Saturday, 21 October 2017

Twelver Shiite Rejection of Khatam-an-Nubuwwa

In the Urdu translation of the renowned Twelver Shiite book Jilaa al-Ayoon of Mulla Baqir Majlisi, translated by ‘Allama’ Sayyid Abdul Hussain, the Twelver Shi’a ellucidate their dogma that the members of the Prophet’s Household, or Ahlul Bayt, particularly the Twelve Imams, each possessed the quality of Nubuwwa (prophethood) within them, despite technically not being prophets:
پس جناب امیر اور دیگر اہل بیت رسول بھی بعد رسول مثل رسول بقول اس آیت کے ولی ہیں۔ اور تمام انبیاء سے افضل ہیں۔ اور ان پر اطلاق نبوت و رسالت اس لۓ نہیں کہ نبوت جناب محمد مصطفی پر ختم ہے۔ آپ کے بعد کوئی نبی و رسول نہیں۔ لیکن معیار نبوت و رسالت سب اہل بیت میں تھا۔ اگر نبوت و رسالت ختم نہ ہوتی تو یہ بارہ کے بارہ ا‏ئمہ اہل بیت نبی و رسول ہوتے۔
 
“Therefore, Amir [Ali b. Abi Talib] and other Ahli Bait of the Messenger are, after the Messenger, like Messengers, according to this Ayat, Awliya. And they are superior to all of the Prophets. And the application of Nubuwwat (prophecy) and Risalat (messenger-ship) is not upon them because Nubuwwat is sealed with Prophet Muhammad Mustafa. After him there is no Prophet or Messenger. However, the quality of Nubuwwat and Risalat was in everyone of the Ahli Bait. If Nubuwwat and Risalat were not ended, then each of the Twelver Imams of the Ahli Bait would have been Prophets and Messengers.”
 
Reference: Jilaa al-Ayoon; v.2 p.20 (Urdu translation)

 
It is my contention that the Twelver Shi’a are in fact deniers of the Khatam-an-Nubuwwa or Finality of the Prophethood of Muhammad . Although they believe that technically the Twelve Imams are not to be called ‘Prophets’, but by believing that the Twelve Imams not only possess the substance and peculiar characteristics of Nubuwwa, but that the Twelve Imams are in fact superior to all actual Prophets, for all intents and purposes, the Twelver Shi’a believe that their Twelve Imams are essentially Prophets.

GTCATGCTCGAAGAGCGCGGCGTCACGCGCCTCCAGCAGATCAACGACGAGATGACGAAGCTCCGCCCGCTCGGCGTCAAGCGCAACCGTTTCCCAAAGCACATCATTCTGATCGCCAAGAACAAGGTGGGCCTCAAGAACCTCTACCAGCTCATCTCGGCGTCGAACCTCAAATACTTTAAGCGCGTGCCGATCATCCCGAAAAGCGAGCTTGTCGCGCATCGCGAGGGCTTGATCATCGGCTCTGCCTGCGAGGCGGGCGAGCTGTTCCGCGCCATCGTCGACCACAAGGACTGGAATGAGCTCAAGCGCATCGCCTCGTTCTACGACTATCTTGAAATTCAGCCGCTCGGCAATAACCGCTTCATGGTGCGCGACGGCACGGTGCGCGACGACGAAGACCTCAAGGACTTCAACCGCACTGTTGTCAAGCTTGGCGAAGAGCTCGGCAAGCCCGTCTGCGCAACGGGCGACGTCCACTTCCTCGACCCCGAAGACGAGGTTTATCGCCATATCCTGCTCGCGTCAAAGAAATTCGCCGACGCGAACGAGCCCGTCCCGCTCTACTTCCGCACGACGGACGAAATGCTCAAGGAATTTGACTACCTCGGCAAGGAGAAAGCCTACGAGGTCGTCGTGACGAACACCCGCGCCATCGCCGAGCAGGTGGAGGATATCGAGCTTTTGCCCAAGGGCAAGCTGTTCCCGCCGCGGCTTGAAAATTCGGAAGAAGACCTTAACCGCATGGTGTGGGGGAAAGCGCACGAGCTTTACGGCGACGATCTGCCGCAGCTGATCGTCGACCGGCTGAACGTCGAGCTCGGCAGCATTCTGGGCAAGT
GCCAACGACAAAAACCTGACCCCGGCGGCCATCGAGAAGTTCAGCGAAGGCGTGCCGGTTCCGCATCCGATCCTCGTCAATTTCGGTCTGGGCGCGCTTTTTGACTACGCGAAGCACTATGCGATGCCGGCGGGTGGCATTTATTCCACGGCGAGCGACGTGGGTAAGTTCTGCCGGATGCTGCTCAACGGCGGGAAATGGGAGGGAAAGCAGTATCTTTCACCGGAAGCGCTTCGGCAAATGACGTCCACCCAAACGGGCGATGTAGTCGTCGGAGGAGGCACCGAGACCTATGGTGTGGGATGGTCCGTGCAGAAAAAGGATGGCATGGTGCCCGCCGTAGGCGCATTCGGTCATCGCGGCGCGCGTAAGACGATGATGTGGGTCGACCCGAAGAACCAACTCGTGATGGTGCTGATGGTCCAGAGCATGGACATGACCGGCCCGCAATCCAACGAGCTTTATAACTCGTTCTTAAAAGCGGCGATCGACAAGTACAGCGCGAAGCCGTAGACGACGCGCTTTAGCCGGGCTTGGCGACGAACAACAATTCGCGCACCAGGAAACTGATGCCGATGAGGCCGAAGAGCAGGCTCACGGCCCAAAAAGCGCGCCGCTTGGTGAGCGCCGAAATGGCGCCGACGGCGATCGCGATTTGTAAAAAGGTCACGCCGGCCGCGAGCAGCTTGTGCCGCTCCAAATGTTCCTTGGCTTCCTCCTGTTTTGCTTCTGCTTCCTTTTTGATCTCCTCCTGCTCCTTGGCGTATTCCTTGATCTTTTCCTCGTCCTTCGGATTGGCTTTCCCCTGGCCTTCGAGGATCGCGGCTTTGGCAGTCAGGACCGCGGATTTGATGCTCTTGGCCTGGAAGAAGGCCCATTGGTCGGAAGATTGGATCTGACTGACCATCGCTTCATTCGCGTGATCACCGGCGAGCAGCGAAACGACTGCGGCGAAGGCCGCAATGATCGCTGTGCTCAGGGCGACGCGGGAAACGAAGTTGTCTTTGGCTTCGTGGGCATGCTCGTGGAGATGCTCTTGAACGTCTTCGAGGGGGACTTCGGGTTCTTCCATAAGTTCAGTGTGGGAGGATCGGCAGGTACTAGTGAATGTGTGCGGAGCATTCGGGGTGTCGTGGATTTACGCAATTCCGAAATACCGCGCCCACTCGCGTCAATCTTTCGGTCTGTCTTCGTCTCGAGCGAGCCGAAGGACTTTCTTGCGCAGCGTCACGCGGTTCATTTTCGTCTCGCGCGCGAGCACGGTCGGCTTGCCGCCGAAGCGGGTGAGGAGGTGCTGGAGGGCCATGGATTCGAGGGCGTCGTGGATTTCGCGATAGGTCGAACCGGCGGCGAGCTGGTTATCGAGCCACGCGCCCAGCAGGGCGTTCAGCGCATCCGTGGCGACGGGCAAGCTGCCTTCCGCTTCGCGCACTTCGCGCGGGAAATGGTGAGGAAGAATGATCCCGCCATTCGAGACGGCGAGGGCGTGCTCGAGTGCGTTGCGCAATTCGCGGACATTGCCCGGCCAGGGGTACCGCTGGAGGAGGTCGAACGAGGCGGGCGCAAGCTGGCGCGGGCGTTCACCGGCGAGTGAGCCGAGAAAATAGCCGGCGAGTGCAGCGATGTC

Armed Uprising of Muhammad b. al-Qasim of Taliqan

The following excerpt is quoted from Tarikh al-Tabari (Eng. Translation v.33 pp. 5-7). It describes the armed uprising of sayyidina Muhammad b. al-Qasim, a direct descendant of Prophet (Sallallahu alaihi wasallam) through the line of Imam Zain-ul-Abidin (he was Imam Zain-ul-Abidin’s great-grandson). This uprising took place at Taloqan (modern-day Afghanistan) in the Takhar province, including in the surrounding mountains:
In the year 219 H (834 CE):
Among the events taking place during this year was the rebellion, at al-Talaqan in Khurasan, of Muhammad b. al-Qasim b. ‘Umar b. ‘Ali b. al-Husayn b. ‘Ali b. Abi Talib, summoning people to the cause of “the well-pleasing one from the family of Muhammad” (al-rida min al Muhammad). A considerable number of people there rallied to his side, and military encounters took place in the vicinity of al-Talaqan and the mountains there between him and Abdullah b. Tahir’s commanders. In the end he and his followers were defeated, and he fled, seeking a certain distrinct of Khurasan whose people had been in correspondence with him. He reached Nasa, where the father of one of his followers lived, and this follower of his at that point went along in order to greet his [the follower’s] father. When he met his father, the latter asked him the news, so the man told his father about what had happened to them and how they were making for so-and-so district. The man’s father thereupon went to the governor of Nasa and told him about Muhammad b. al-Qasim’s plans. It has been mentioned that the governor gave the father 10,000 dirhams for information that would lead him to Muhammad b. al-Qasim. The father accordingly gave him information about Muhammad b. al-Qasim’s whereabouts.